Since relieving the Australian-led force in early 2000, a UN force of peacekeeping troops and civilian police has provided security in the territory. In the most serious threat to peace, UN troops fought a series of clashes with militia fighters near the border with Indonesia's West Timor in the summer of 2000 that killed at least three peacekeepers. The militia fighters operated out of East Timorese refugee camps in West Timor, where they harassed refugees and, in early September 2000, led a mob attack that killed four UN staff at a refugee office in Atambua. As of late 2001, an estimated 50,000 East Timorese, including some pro-Jakarta militia members, remained in West Timor. The UN is training a small East Timorese defense force, made up largely of former guerrillas, and is likely to maintain some troops in the country after independence on May 20, 2002, to help ensure the fledgling nation's security.

Fretilin's 55 seats in the August 30 elections left it short of the 60 seats it would need to dictate the terms of the constitution being drafted by the 88-member constituent assembly. Ending months of speculation, the popular Gusmao announced just days before the August vote that he would run for the presidency in 2002.

Political Rights and Civil Liberties: 


East Timor is governed by an interim United Nations authority that has a Security Council mandate to set up a democratic government and prepare the territory for full independence. The authority, the UN Transitional Administration in East Timor (UNTAET), is headed by Sergio Viera de Mello of Portugal, a senior UN official. Many of the smaller parties accused Fretilin of widespread intimidation during the campaign for the constituent assembly elections.

UNTAET and East Timorese leaders have set up, from scratch, courts and other basic government institutions. The nascent judiciary, however, is "fragile and vulnerable to interference," with inexperienced judicial officials lacking support and training and being subjected to threats and intimidation, Amnesty International warned in July. Moreover, in some cases authorities have taken little or no action against criminal suspects who belong to unofficial security groups linked to political parties, former Falintil members, political leaders, or church officials, Amnesty said. In a further problem, legal officials are having difficulty recruiting enough qualified judges, prosecutors, and defense lawyers, contributing to delays in most criminal cases.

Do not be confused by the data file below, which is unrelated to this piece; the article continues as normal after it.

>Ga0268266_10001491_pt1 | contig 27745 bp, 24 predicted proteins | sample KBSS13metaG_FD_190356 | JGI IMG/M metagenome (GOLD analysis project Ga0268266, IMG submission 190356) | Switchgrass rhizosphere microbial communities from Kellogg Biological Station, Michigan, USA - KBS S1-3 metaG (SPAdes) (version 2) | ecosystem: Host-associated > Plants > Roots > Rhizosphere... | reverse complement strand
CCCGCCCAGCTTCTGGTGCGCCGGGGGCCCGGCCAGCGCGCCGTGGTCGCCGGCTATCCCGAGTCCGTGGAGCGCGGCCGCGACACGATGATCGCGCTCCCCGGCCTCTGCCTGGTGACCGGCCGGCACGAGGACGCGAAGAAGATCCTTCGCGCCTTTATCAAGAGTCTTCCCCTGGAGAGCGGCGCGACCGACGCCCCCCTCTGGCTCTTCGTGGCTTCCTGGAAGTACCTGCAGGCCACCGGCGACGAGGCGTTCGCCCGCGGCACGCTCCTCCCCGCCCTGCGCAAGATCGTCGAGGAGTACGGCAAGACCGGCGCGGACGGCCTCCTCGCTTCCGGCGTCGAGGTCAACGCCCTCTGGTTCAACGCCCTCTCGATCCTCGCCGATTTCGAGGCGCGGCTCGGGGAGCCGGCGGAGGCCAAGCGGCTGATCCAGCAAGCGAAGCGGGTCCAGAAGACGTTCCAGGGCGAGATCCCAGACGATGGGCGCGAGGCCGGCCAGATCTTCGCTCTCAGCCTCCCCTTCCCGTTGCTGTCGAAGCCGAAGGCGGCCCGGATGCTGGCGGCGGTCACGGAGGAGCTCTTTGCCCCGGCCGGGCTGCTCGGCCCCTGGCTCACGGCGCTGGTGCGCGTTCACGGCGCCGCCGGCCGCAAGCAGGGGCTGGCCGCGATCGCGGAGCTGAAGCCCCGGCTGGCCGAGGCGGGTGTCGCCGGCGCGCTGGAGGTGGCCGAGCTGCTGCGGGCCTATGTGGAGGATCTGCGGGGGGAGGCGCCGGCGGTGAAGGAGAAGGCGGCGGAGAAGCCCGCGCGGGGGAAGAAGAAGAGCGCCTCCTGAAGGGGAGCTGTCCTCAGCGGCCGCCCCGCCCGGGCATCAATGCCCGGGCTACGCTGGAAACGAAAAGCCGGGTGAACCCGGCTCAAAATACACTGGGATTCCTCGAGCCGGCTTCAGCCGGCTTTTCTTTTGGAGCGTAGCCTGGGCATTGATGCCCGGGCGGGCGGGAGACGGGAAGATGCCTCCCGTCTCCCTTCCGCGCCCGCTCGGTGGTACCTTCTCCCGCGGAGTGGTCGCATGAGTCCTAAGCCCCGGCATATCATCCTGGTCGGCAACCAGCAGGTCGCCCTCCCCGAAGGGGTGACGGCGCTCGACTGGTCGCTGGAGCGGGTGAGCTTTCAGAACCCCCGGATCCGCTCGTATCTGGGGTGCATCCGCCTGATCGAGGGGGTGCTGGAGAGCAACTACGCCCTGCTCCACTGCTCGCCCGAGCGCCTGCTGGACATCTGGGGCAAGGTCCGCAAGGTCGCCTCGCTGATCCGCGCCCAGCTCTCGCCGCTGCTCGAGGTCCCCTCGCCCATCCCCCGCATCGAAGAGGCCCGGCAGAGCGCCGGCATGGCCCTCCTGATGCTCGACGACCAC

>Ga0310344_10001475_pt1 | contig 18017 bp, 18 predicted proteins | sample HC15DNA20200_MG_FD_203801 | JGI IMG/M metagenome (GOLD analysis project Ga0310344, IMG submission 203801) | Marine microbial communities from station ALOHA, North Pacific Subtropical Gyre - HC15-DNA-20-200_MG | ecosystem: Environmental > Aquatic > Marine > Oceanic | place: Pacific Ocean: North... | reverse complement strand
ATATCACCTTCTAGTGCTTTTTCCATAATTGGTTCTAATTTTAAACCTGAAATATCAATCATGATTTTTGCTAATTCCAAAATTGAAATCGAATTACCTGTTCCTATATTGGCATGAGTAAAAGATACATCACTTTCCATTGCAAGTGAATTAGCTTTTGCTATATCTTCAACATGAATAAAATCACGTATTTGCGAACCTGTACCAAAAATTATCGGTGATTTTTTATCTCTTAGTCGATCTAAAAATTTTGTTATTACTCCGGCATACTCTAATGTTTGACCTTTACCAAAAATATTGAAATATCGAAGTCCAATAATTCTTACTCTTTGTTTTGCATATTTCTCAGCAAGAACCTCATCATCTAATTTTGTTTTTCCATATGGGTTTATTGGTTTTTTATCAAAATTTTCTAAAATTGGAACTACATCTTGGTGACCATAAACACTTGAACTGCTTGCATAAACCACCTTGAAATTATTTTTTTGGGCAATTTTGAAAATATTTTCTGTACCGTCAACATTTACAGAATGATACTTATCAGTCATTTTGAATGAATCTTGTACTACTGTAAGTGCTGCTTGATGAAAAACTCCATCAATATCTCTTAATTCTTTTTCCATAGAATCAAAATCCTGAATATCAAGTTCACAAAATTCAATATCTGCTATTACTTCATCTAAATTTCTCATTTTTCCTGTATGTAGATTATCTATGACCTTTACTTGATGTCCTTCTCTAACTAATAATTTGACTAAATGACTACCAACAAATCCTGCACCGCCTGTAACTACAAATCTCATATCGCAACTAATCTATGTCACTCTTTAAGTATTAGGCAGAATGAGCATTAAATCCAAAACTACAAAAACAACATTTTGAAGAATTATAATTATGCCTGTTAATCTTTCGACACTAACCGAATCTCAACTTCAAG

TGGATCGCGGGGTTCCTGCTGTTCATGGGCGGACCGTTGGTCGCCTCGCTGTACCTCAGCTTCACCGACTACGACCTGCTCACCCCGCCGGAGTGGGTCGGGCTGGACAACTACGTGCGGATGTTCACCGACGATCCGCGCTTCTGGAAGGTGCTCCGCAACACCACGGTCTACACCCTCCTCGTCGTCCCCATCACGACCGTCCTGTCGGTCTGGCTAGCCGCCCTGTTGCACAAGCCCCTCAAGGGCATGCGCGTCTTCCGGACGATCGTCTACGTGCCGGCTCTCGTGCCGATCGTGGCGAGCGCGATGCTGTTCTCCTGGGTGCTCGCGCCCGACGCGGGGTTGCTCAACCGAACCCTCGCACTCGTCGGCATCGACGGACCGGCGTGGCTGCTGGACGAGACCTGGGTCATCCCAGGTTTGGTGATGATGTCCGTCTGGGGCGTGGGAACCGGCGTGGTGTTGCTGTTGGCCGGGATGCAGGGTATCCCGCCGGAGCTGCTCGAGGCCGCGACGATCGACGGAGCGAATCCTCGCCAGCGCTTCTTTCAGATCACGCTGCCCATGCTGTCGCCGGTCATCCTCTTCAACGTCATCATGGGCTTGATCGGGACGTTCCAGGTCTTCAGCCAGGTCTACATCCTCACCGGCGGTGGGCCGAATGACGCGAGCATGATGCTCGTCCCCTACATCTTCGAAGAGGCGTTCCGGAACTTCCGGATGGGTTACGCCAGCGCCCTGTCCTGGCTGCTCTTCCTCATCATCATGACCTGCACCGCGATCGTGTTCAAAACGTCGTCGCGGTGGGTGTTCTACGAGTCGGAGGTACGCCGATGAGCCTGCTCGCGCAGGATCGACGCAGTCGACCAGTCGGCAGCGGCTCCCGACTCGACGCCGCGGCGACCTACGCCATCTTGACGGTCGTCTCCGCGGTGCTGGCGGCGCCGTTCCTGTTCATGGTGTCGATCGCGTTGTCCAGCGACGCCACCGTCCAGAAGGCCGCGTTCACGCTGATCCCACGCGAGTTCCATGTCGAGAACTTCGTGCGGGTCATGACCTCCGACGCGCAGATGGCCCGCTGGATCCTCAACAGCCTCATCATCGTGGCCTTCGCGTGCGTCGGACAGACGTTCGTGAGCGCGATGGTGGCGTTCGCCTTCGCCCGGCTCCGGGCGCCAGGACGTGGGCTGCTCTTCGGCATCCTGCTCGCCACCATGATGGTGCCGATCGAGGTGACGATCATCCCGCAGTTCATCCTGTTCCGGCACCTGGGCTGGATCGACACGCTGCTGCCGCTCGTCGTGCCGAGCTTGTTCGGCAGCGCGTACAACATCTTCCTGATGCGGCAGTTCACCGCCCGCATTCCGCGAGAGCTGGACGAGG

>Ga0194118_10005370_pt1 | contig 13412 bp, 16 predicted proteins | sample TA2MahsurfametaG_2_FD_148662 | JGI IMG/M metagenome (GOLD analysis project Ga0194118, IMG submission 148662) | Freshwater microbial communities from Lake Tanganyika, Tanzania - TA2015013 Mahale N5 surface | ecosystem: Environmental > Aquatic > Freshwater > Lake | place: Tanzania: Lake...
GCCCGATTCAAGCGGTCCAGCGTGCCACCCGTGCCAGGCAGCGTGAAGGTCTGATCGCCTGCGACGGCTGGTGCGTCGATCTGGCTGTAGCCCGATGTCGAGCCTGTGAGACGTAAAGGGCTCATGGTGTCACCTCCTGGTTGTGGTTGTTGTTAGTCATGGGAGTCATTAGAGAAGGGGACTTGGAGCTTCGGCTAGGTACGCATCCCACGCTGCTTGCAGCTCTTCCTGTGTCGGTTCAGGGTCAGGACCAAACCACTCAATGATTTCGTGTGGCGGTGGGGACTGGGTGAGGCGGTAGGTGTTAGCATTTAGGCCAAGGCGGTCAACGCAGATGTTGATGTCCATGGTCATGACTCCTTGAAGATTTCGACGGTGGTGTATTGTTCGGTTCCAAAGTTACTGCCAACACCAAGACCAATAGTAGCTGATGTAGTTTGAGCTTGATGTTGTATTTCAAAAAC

In a major step toward bringing to justice those behind the 1999 violence, a UN tribunal in Dili sentenced a former pro-Indonesia militiaman to 12 years in prison in January for killing an independence supporter. The conviction, the first stemming from the 1999 atrocities, was followed by the February sentencing of a member of the pro-independence Falintil militia to seven years in prison for killing a pro-Indonesian militia member. Later in the year, the tribunal handed down its first verdict on crimes against humanity. It sentenced ten members of a pro-Indonesian militia to jail terms of up to 33 years. However, the tribunal's work was hampered by inadequate resources and Jakarta's reluctance to extradite suspects to East Timor or allow UN investigators to question suspects in Indonesia. Investigations into hundreds of cases will not have been completed or even begun by the time UNTAET's mandate ends. The court, which has international and local judges, was set up by UNTAET in 2000 to try suspects accused of mass killings and other serious human rights violations in 1999.